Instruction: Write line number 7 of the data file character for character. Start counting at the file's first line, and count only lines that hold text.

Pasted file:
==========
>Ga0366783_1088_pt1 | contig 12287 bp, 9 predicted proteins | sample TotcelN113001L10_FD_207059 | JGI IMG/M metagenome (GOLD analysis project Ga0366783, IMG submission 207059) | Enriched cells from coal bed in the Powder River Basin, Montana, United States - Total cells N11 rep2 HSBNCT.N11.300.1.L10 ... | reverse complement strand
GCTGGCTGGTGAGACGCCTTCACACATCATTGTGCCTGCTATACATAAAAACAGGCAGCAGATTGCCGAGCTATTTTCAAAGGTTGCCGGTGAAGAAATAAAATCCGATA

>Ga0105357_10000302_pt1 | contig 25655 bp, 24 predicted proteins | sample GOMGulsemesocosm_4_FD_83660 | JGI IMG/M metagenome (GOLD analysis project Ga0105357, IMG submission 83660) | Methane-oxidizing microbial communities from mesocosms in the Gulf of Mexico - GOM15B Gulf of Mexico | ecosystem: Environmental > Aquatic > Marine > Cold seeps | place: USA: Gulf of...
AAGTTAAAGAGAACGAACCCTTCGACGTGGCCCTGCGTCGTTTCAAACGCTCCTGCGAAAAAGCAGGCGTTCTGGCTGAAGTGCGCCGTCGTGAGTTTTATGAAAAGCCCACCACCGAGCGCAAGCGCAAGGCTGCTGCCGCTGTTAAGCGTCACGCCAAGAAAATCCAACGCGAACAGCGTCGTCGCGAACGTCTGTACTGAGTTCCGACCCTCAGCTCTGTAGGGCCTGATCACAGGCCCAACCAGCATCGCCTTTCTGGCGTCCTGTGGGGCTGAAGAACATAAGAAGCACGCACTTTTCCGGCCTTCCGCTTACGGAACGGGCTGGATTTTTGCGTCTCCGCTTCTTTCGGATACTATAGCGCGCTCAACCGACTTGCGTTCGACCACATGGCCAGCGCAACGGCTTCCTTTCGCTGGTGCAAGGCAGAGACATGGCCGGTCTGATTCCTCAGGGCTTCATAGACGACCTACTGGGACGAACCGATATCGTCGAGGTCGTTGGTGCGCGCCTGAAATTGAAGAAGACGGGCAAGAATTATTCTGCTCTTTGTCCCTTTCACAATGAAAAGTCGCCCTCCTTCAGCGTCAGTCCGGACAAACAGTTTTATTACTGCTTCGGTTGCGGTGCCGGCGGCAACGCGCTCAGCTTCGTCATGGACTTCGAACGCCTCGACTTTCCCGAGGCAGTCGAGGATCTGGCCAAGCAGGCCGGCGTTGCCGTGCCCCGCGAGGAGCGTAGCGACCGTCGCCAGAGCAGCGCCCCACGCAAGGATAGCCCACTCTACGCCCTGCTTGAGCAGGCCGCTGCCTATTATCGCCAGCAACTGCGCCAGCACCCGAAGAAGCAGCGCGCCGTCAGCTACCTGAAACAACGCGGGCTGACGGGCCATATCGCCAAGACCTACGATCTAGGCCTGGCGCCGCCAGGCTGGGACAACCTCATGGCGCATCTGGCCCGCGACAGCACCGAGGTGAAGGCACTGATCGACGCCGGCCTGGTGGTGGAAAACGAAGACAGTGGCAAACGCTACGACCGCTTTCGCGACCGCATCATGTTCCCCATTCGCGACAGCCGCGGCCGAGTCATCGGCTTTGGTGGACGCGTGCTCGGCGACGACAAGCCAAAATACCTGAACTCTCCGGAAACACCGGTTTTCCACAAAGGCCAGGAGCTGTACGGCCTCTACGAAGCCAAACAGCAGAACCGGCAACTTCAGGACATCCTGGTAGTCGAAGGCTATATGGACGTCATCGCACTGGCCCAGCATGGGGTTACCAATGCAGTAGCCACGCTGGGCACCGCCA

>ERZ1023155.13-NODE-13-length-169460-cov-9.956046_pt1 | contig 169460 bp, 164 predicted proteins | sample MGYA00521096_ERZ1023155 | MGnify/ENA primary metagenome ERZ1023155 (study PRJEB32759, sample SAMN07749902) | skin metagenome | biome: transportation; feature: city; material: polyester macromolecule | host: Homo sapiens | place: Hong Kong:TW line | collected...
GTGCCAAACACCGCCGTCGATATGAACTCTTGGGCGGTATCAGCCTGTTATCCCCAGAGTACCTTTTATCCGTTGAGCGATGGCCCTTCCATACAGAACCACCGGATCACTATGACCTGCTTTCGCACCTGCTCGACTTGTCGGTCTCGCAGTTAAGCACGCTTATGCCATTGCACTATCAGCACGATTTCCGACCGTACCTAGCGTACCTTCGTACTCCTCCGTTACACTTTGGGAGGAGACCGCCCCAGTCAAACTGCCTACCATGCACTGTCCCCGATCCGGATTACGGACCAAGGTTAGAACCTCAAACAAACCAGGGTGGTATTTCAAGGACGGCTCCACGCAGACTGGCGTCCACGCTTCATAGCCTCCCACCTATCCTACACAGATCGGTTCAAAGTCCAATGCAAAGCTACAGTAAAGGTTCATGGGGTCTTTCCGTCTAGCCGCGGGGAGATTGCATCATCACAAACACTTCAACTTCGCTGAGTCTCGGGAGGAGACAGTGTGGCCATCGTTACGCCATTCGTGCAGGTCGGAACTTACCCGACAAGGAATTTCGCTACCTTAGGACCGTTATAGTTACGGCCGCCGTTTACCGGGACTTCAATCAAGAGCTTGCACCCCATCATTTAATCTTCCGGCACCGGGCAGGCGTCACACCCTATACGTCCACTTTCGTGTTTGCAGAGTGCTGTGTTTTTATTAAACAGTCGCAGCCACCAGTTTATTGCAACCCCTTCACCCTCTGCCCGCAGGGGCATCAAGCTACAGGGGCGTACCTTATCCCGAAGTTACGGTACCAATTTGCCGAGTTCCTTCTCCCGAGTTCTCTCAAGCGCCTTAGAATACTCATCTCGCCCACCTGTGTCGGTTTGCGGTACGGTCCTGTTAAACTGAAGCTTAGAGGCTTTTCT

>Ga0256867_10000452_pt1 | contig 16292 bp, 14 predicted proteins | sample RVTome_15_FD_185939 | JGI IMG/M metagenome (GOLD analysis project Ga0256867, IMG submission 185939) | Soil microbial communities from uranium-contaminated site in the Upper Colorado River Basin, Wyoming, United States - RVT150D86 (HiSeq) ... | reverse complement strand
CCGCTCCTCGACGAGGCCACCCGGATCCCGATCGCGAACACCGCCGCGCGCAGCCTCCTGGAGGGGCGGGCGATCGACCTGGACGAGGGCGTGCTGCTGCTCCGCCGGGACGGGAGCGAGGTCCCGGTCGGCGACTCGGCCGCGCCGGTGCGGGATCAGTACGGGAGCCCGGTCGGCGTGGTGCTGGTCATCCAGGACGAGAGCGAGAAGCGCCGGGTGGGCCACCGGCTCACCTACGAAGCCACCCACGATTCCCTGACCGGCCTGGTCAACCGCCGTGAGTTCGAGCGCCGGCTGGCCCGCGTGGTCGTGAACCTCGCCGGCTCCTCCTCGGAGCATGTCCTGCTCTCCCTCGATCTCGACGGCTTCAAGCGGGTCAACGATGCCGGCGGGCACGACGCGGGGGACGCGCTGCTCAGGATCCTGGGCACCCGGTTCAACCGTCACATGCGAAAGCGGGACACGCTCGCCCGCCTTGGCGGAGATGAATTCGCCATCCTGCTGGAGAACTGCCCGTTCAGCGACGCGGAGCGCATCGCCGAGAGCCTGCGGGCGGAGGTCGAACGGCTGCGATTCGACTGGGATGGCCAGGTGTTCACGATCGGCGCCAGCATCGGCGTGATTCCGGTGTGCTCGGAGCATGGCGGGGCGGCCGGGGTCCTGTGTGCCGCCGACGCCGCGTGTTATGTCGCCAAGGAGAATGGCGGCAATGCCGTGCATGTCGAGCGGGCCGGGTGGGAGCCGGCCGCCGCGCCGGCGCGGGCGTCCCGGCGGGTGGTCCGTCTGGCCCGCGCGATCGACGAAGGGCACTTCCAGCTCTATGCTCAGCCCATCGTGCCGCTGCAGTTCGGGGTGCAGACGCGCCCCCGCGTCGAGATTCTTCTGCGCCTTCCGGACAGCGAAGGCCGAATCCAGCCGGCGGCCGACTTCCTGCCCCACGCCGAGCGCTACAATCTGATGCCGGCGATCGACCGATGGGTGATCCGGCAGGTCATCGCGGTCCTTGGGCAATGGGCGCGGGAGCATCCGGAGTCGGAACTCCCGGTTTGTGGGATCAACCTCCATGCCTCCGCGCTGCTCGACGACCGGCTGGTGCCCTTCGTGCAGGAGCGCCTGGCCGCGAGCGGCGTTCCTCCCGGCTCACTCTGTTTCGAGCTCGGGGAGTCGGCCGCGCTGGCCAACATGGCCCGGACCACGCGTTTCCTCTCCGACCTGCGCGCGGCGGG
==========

>Ga0256867_10000452_pt1 | contig 16292 bp, 14 predicted proteins | sample RVTome_15_FD_185939 | JGI IMG/M metagenome (GOLD analysis project Ga0256867, IMG submission 185939) | Soil microbial communities from uranium-contaminated site in the Upper Colorado River Basin, Wyoming, United States - RVT150D86 (HiSeq) ... | reverse complement strand